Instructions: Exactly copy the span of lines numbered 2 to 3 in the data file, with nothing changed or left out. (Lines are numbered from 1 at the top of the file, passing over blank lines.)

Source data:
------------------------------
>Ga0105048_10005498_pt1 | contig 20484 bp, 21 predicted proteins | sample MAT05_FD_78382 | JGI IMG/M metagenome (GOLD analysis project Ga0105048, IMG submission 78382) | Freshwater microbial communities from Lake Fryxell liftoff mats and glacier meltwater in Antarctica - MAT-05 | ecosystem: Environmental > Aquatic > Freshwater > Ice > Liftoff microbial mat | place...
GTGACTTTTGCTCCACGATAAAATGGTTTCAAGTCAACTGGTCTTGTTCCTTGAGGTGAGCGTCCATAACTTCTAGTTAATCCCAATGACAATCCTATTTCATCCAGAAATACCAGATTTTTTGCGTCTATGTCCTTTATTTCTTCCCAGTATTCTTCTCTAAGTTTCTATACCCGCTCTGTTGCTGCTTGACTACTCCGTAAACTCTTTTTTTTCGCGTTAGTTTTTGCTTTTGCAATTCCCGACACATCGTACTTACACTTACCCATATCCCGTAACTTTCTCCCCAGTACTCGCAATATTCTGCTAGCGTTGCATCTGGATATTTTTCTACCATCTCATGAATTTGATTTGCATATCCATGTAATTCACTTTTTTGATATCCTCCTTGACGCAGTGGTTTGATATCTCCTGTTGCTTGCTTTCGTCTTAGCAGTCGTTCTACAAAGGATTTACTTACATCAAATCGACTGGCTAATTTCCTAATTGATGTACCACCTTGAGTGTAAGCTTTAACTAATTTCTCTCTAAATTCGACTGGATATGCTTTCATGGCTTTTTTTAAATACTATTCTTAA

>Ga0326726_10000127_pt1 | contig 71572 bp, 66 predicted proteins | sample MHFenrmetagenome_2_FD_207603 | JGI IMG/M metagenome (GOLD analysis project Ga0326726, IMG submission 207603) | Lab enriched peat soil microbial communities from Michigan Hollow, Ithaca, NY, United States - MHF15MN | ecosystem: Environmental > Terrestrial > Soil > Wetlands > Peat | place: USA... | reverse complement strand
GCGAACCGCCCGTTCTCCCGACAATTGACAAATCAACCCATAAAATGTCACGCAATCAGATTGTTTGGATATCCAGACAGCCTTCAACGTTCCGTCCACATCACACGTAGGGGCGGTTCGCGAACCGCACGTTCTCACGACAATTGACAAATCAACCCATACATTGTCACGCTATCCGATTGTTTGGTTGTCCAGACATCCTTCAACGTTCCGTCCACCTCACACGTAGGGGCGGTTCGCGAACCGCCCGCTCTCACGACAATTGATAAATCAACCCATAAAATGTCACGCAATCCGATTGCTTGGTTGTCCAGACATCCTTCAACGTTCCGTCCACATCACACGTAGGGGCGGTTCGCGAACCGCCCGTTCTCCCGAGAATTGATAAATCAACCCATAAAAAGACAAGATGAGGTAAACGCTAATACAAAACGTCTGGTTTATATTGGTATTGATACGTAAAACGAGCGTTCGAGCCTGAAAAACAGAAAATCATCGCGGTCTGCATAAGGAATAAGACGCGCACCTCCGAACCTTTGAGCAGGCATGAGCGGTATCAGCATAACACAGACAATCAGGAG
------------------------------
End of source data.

GTGACTTTTGCTCCACGATAAAATGGTTTCAAGTCAACTGGTCTTGTTCCTTGAGGTGAGCGTCCATAACTTCTAGTTAATCCCAATGACAATCCTATTTCATCCAGAAATACCAGATTTTTTGCGTCTATGTCCTTTATTTCTTCCCAGTATTCTTCTCTAAGTTTCTATACCCGCTCTGTTGCTGCTTGACTACTCCGTAAACTCTTTTTTTTCGCGTTAGTTTTTGCTTTTGCAATTCCCGACACATCGTACTTACACTTACCCATATCCCGTAACTTTCTCCCCAGTACTCGCAATATTCTGCTAGCGTTGCATCTGGATATTTTTCTACCATCTCATGAATTTGATTTGCATATCCATGTAATTCACTTTTTTGATATCCTCCTTGACGCAGTGGTTTGATATCTCCTGTTGCTTGCTTTCGTCTTAGCAGTCGTTCTACAAAGGATTTACTTACATCAAATCGACTGGCTAATTTCCTAATTGATGTACCACCTTGAGTGTAAGCTTTAACTAATTTCTCTCTAAATTCGACTGGATATGCTTTCATGGCTTTTTTTAAATACTATTCTTAA

>Ga0326726_10000127_pt1 | contig 71572 bp, 66 predicted proteins | sample MHFenrmetagenome_2_FD_207603 | JGI IMG/M metagenome (GOLD analysis project Ga0326726, IMG submission 207603) | Lab enriched peat soil microbial communities from Michigan Hollow, Ithaca, NY, United States - MHF15MN | ecosystem: Environmental > Terrestrial > Soil > Wetlands > Peat | place: USA... | reverse complement strand